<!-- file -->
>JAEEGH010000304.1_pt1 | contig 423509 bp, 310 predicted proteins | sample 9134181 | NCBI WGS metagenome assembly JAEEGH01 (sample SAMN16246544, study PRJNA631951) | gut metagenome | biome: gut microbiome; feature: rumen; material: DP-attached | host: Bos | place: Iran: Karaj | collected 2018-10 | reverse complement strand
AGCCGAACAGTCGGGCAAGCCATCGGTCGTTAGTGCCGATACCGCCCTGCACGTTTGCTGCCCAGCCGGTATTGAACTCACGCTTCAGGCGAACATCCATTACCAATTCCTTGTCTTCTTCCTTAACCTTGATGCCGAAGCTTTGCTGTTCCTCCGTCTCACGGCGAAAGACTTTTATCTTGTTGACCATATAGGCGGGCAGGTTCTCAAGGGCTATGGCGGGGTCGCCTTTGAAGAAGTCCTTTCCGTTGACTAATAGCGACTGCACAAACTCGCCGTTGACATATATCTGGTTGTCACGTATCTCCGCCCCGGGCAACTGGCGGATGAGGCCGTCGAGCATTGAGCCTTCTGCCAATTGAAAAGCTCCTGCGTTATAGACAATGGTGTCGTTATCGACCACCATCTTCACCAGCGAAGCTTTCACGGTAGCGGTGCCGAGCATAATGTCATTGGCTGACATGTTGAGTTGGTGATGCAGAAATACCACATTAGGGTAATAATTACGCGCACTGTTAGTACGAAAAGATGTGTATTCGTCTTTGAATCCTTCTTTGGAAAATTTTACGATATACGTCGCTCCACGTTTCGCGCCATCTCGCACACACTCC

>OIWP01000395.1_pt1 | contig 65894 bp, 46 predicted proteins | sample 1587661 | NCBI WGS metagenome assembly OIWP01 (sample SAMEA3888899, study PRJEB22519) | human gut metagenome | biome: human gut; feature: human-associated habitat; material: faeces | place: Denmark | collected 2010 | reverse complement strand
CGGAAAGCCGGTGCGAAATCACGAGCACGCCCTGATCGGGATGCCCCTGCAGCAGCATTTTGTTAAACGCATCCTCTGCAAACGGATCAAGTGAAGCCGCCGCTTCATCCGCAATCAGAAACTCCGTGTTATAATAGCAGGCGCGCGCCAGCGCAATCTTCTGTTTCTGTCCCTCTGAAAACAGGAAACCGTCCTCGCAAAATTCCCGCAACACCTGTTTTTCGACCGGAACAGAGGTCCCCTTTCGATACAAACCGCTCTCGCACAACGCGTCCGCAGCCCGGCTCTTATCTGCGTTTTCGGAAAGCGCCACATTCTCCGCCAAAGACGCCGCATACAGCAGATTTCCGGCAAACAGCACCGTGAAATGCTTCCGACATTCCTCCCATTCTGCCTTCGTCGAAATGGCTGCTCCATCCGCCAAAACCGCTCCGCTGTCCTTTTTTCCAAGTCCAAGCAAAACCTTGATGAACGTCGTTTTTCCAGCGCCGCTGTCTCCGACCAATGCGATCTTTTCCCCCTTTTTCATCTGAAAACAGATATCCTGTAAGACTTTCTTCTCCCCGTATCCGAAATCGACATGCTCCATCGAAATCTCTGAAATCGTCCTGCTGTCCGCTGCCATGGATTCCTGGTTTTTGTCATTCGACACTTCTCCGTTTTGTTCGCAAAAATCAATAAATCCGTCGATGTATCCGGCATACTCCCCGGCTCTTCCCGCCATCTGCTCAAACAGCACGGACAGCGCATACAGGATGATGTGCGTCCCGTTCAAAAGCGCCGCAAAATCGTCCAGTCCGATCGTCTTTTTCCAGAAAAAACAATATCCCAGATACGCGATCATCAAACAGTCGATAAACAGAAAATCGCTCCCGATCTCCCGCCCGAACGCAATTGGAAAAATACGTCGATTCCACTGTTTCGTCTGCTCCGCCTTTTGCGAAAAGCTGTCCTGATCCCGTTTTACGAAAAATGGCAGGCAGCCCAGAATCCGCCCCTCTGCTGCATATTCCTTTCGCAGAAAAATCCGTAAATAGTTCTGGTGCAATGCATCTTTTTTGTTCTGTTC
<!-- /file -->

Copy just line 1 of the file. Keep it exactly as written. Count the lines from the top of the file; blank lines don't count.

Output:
>JAEEGH010000304.1_pt1 | contig 423509 bp, 310 predicted proteins | sample 9134181 | NCBI WGS metagenome assembly JAEEGH01 (sample SAMN16246544, study PRJNA631951) | gut metagenome | biome: gut microbiome; feature: rumen; material: DP-attached | host: Bos | place: Iran: Karaj | collected 2018-10 | reverse complement strand